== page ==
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15. Blawenburg Tavern

Updated: Jun 19, 2019

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Blawenburg Tavern has been the Hartshorne home for 60 years.


When it comes to success in real estate (and many other things in life) timing is critical. William M. Griggs must have had a strong hunch that it was time to build some houses and other services on the vacant acreage between the Van Zandt farm and the Covenhoven farm. He knew that the Georgetown-Franklin Turnpike had been approved by the State of New Jersey and that the rugged road that passed through Blawenburg along the ridge was scheduled to be improved.


He also knew that the building of a bridge across the Delaware River from New Hope to Lambertville would greatly increase the traffic on the planned turnpike. Travelers would need services – a place to eat and rest, a blacksmith shop to make horse and carriage repairs, and a general store for local residents and travelers. Griggs’s wife, Catherine, was the great-granddaughter of John Covenhoven who built his farmstead in 1757. Her mother, Susannah Stout, agreed to sell William and Catherine Griggs 100 acres that encompassed what would become the village and the road that bisected it. It was a developer’s dream come true.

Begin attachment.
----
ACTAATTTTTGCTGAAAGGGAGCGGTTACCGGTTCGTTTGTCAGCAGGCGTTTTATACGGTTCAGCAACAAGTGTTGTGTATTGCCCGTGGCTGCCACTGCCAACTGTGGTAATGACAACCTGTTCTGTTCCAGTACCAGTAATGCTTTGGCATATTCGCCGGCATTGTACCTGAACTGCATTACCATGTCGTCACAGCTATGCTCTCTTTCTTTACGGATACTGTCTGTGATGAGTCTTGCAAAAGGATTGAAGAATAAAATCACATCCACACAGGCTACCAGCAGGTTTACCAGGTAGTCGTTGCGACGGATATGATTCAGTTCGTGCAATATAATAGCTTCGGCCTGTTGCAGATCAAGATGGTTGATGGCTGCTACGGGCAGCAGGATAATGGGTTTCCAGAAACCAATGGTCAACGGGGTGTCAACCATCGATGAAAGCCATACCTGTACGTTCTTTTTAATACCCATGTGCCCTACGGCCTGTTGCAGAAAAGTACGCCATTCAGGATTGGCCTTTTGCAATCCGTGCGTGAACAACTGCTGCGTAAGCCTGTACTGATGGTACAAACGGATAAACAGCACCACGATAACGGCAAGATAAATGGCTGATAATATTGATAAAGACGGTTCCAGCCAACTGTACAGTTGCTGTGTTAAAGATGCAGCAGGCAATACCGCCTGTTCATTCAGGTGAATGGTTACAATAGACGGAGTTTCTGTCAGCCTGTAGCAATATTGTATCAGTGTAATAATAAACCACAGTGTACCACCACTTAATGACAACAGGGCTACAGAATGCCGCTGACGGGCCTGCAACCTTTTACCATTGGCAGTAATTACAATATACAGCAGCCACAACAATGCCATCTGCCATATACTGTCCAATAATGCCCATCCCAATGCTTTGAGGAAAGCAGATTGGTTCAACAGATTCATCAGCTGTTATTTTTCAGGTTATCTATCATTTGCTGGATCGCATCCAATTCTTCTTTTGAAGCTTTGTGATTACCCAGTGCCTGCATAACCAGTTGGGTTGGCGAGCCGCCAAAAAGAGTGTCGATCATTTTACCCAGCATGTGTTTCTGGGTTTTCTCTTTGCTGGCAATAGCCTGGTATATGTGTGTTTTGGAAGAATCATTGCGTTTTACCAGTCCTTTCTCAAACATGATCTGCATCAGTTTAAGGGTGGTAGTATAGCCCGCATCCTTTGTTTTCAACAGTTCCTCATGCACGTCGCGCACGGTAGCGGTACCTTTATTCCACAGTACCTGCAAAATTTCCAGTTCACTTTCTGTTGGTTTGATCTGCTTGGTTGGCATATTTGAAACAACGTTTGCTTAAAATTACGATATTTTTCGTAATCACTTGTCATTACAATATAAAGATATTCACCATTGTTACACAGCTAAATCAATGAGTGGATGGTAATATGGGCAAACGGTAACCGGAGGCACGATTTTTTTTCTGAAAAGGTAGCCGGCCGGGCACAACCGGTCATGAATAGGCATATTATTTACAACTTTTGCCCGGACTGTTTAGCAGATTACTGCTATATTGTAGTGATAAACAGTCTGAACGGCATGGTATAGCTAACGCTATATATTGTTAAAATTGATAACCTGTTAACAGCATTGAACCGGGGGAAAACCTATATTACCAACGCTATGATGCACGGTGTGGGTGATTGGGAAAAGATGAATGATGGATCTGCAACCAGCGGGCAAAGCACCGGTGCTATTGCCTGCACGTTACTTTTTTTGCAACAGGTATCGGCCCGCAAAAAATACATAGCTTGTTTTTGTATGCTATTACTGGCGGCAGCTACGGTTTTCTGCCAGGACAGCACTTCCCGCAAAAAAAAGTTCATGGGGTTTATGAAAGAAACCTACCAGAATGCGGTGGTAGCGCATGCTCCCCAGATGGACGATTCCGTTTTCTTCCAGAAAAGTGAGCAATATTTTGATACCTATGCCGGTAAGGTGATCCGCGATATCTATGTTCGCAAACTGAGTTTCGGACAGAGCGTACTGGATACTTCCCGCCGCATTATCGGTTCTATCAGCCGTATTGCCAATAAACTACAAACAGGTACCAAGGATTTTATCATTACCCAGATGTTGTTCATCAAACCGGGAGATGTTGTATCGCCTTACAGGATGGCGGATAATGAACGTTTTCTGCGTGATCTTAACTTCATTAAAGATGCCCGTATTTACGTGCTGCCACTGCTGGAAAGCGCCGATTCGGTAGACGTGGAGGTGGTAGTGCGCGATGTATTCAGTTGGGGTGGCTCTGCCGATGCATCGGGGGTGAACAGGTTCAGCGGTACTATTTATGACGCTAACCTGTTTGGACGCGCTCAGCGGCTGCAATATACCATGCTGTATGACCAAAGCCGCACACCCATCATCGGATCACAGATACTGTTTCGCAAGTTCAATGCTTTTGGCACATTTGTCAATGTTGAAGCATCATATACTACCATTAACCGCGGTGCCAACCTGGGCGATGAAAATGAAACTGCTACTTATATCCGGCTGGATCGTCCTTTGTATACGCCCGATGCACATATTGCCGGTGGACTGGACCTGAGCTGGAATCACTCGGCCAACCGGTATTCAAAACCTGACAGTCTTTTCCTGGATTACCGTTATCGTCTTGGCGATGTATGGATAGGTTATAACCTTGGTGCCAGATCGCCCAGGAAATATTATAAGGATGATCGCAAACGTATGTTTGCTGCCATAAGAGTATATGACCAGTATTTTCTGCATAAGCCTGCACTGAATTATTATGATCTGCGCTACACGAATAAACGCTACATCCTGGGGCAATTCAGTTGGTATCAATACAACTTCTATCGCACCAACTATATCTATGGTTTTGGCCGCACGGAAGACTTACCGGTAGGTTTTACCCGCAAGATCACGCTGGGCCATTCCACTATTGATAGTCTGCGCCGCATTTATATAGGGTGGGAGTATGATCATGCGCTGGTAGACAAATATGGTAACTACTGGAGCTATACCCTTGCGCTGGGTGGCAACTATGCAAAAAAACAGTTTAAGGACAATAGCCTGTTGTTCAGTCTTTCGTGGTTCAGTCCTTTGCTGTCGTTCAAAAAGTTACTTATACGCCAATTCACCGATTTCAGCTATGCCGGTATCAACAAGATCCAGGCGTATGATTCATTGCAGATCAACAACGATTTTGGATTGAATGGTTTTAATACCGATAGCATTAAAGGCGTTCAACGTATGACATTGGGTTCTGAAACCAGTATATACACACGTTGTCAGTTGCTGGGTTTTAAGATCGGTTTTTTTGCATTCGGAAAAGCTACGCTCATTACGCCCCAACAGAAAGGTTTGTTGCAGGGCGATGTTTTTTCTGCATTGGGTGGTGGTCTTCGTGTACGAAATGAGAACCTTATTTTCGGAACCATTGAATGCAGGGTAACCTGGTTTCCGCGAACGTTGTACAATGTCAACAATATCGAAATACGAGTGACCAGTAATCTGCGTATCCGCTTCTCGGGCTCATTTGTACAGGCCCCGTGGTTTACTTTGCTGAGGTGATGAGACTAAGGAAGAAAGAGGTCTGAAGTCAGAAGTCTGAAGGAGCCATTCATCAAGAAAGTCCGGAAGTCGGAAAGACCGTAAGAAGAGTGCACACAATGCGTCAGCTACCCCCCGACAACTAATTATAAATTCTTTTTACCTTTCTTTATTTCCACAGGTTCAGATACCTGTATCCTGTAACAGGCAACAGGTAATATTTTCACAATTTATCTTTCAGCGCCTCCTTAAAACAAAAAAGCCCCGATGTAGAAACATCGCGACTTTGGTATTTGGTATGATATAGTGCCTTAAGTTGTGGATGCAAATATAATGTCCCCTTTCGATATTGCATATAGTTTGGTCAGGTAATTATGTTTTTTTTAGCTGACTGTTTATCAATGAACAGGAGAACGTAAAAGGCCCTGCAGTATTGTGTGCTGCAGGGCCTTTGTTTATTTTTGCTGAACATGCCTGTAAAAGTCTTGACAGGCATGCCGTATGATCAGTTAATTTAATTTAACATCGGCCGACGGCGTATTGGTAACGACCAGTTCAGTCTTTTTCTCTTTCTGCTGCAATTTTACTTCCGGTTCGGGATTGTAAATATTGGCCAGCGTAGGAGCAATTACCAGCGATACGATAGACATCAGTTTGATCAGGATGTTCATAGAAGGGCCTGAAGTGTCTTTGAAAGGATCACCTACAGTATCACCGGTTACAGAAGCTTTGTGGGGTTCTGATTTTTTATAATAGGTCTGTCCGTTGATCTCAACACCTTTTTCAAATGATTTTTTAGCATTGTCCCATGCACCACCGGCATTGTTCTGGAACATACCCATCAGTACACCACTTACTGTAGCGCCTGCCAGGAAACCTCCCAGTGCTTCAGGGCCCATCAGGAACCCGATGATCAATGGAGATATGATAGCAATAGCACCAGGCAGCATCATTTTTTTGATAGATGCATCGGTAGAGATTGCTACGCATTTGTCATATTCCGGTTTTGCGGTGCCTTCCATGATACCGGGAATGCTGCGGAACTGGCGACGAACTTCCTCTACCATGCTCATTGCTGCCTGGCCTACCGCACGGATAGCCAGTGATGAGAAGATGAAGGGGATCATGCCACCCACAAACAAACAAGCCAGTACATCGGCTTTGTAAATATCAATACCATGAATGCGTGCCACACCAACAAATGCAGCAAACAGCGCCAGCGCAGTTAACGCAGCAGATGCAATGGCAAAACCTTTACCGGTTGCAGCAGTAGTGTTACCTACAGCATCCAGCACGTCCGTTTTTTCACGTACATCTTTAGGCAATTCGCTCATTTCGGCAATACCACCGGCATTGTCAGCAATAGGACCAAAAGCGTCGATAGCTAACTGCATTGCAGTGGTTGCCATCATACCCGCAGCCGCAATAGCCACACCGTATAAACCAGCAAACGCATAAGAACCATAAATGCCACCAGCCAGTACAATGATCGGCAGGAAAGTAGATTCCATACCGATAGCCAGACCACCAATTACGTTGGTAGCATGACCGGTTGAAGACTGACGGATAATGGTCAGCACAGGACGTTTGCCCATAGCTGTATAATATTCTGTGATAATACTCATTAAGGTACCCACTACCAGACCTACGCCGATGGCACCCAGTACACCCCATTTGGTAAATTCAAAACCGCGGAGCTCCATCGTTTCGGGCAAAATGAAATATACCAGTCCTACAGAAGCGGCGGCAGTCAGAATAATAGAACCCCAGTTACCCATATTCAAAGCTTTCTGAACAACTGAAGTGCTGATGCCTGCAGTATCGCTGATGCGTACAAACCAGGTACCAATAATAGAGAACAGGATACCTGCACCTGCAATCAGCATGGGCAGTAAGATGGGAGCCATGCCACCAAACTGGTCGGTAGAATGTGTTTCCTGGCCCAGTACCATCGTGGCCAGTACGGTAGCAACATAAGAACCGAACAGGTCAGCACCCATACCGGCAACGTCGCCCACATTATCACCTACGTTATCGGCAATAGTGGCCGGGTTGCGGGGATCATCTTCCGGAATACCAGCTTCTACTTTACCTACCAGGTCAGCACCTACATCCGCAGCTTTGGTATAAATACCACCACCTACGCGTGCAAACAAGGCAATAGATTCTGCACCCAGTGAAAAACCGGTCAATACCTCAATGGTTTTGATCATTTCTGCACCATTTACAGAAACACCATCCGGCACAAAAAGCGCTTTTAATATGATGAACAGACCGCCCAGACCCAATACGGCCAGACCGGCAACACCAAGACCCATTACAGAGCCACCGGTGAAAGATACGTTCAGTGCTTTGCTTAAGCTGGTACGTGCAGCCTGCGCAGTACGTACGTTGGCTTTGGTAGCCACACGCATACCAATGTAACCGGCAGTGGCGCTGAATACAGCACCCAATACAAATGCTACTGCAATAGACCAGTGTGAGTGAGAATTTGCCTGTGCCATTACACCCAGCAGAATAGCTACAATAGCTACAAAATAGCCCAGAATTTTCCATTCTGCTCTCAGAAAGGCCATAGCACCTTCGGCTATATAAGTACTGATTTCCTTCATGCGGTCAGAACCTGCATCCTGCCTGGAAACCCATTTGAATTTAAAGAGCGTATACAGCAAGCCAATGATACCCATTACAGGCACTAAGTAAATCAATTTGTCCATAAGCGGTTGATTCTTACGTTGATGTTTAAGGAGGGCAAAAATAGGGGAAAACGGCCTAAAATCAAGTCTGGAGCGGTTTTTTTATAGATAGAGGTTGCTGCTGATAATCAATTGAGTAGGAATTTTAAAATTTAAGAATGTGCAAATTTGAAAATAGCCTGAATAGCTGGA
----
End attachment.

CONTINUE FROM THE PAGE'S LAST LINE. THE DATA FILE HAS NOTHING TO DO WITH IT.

The first thing they decided to build was a home for themselves that could also begin to serve the new passengers that would be traveling before their door. They decided that a multi-purpose tavern would be a good first building in Blawenburg Village.


Griggs did some marketing research and noted that the closest tavern was in Stoutsburg (aka Dogtown), two miles west of Blawenburg at Province Line Road, the road that divided east and west Jersey. There wasn’t another tavern to the east until you got to Rocky Hill. By horse and buggy on unimproved roads, this was a bit of a trek. He figured that a tavern would be a good investment, so they built the home in 1817 and opened the tavern in 1818.

This sign appears on the outside of the Hartshorne home today.


A 19th Century Rest Stop

In earlier times, taverns were not just places to go for food and drink. They served as all-purpose meeting areas, sometimes as post offices, convenience stores, courtrooms, and inns. In the case of Blawenburg Tavern, its function was dictated by its location. It was on a main route from Philadelphia to